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The Open Method of Co-ordination (OMC) is a relatively new means of policy-making in the European Union, based on the voluntary co-operation of its Member States. It is applied in many policy areas where the EU has no legislative competence.

The method has been applied to social policy since 2000, and uses a series of jointly-agreed tools - objectives, guidelines, indicators, benchmarks and good practices – to improve policies at national and regional levels. The OMC operates as a complement to legislation, financial instruments (including the European Social Fund), Social Dialogue and co-ordination processes (particularly the Lisbon Strategy) at European level. The OMC in the social sphere places strong emphasis on the involvement of relevant stakeholders, including local and regional actors.

Further information:


Governance in the objectives of the social OMC

The way the social OMC is governed is also included in the Objectives in the fight against poverty and social exclusion adopted by the European Council in November 2002.[1] Objective 4 is as follows:

4. To mobilise all relevant bodies
(a) To promote, according to national practice, the participation and self-expression of people suffering exclusion, in particular in regard to their situation and the policies and measures affecting them.
(b) To mainstream the fight against exclusion into overall policy, in particular:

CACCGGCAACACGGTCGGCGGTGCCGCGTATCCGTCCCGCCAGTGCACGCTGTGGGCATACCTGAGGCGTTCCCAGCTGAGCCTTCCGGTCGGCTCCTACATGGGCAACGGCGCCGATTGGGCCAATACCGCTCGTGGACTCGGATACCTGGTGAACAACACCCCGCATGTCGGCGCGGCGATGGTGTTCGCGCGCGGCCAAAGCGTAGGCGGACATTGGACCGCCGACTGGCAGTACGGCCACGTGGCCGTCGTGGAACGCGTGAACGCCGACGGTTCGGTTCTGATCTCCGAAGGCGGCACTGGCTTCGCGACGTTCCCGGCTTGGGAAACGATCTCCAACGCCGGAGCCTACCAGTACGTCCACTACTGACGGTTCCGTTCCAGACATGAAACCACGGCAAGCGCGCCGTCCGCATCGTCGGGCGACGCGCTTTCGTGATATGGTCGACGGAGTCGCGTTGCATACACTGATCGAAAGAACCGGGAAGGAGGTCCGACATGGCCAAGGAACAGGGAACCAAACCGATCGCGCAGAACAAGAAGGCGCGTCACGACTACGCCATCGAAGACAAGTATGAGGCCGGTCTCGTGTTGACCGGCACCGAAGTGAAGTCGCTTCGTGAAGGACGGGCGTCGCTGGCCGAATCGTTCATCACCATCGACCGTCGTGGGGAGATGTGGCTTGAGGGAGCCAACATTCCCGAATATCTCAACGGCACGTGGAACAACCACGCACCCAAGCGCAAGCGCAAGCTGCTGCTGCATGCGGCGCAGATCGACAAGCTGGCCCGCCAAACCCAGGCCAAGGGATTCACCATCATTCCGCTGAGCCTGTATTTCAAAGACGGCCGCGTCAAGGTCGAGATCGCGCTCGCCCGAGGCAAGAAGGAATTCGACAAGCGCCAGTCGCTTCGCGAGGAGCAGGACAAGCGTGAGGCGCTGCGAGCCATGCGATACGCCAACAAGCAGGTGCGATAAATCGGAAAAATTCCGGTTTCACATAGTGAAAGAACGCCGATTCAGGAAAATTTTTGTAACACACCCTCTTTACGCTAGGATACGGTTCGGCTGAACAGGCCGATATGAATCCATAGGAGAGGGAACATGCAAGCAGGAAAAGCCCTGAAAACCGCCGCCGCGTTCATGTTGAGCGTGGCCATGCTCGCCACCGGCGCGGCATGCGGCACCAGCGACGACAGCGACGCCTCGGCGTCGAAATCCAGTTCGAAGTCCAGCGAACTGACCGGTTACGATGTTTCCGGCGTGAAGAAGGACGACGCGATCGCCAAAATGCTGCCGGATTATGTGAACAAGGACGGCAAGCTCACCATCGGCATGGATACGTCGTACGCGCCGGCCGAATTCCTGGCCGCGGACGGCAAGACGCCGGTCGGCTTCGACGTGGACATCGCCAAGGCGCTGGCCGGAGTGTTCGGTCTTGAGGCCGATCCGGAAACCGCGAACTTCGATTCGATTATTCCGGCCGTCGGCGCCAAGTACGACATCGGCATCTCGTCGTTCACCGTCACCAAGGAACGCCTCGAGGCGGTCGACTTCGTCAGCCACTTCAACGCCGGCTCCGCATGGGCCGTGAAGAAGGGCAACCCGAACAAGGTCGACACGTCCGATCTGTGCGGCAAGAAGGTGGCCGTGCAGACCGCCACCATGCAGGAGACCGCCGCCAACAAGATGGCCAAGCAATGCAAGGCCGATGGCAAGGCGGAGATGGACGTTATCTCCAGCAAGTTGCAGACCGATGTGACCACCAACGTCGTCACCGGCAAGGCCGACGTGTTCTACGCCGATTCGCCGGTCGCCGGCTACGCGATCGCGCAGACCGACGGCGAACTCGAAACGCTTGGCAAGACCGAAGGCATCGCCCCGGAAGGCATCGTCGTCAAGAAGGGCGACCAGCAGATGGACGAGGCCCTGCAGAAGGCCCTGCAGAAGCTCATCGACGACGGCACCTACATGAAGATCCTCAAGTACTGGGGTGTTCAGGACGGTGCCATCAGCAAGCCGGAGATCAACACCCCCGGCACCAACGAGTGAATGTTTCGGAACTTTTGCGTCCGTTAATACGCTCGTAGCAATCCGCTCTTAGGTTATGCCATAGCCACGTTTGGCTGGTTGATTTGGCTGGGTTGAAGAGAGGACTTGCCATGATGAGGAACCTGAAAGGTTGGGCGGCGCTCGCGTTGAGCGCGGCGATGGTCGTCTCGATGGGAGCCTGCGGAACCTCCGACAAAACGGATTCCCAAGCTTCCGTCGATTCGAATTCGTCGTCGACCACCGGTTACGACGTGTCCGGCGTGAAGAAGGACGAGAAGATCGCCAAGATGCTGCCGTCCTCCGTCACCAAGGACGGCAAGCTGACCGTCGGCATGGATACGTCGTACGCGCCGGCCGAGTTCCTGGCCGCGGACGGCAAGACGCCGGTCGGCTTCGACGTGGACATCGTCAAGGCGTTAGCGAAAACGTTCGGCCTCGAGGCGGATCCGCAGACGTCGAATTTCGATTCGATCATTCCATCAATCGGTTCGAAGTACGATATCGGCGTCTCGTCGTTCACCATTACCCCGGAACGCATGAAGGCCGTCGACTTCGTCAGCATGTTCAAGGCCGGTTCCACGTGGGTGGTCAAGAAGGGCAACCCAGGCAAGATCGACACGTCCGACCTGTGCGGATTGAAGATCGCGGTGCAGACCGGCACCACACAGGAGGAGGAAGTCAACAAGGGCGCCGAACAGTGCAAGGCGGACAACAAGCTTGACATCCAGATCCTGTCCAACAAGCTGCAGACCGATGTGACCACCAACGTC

• by mobilising the public authorities at national, regional and local level, according to their respective areas of competence;
  • by developing appropriate coordination procedures and structures;
  • by adapting administrative and social services to the needs of people suffering exclusion and ensuring that front-line staff are sensitive to these needs.
(c) To promote dialogue and partnership between all relevant bodies, public and private, for example:
  • by involving the social partners, NGOs and social service providers, according to their respective areas of competence, in the fight against the various forms of exclusion;
  • by encouraging the social responsibility and active engagement of all citizens in the fight against social exclusion;
  • by fostering the social responsibility of business.

Stakeholder involvement

A study published in 2010 provides recommendations, benchmarks, and examples of good practices and tools successfully applied by relevant stakeholders, regarding the quality and permanence of the involvement of stakeholders in the implementation of the OMC. Resources available include:

  • 27 country reports on how stakeholders are involved in the OMC in the social sphere;
  • A number of interesting practices and case studies of stakeholder involvement in the OMC;
  • An analysis of the main characteristics and issues at stake related to the stakeholders’ role in the different process steps of the OMC, highlighting what has improved but also what remains to be done;
  • General recommendations and a discussion paper on how to improve the current situation, which includes recommendations on key quality aspects/quality assessment criteria on stakeholder involvement.

Europe 2020

Under the Europe 2020 strategy, the OMC is to be reformed into:

a platform for cooperation, peer-review and exchange of good practice, and into an instrument to foster commitment by public and private players to reduce social exclusion, and take concrete action, including through targeted support from the structural funds, notably the ESF

Source: Europe 2020 [1], page 18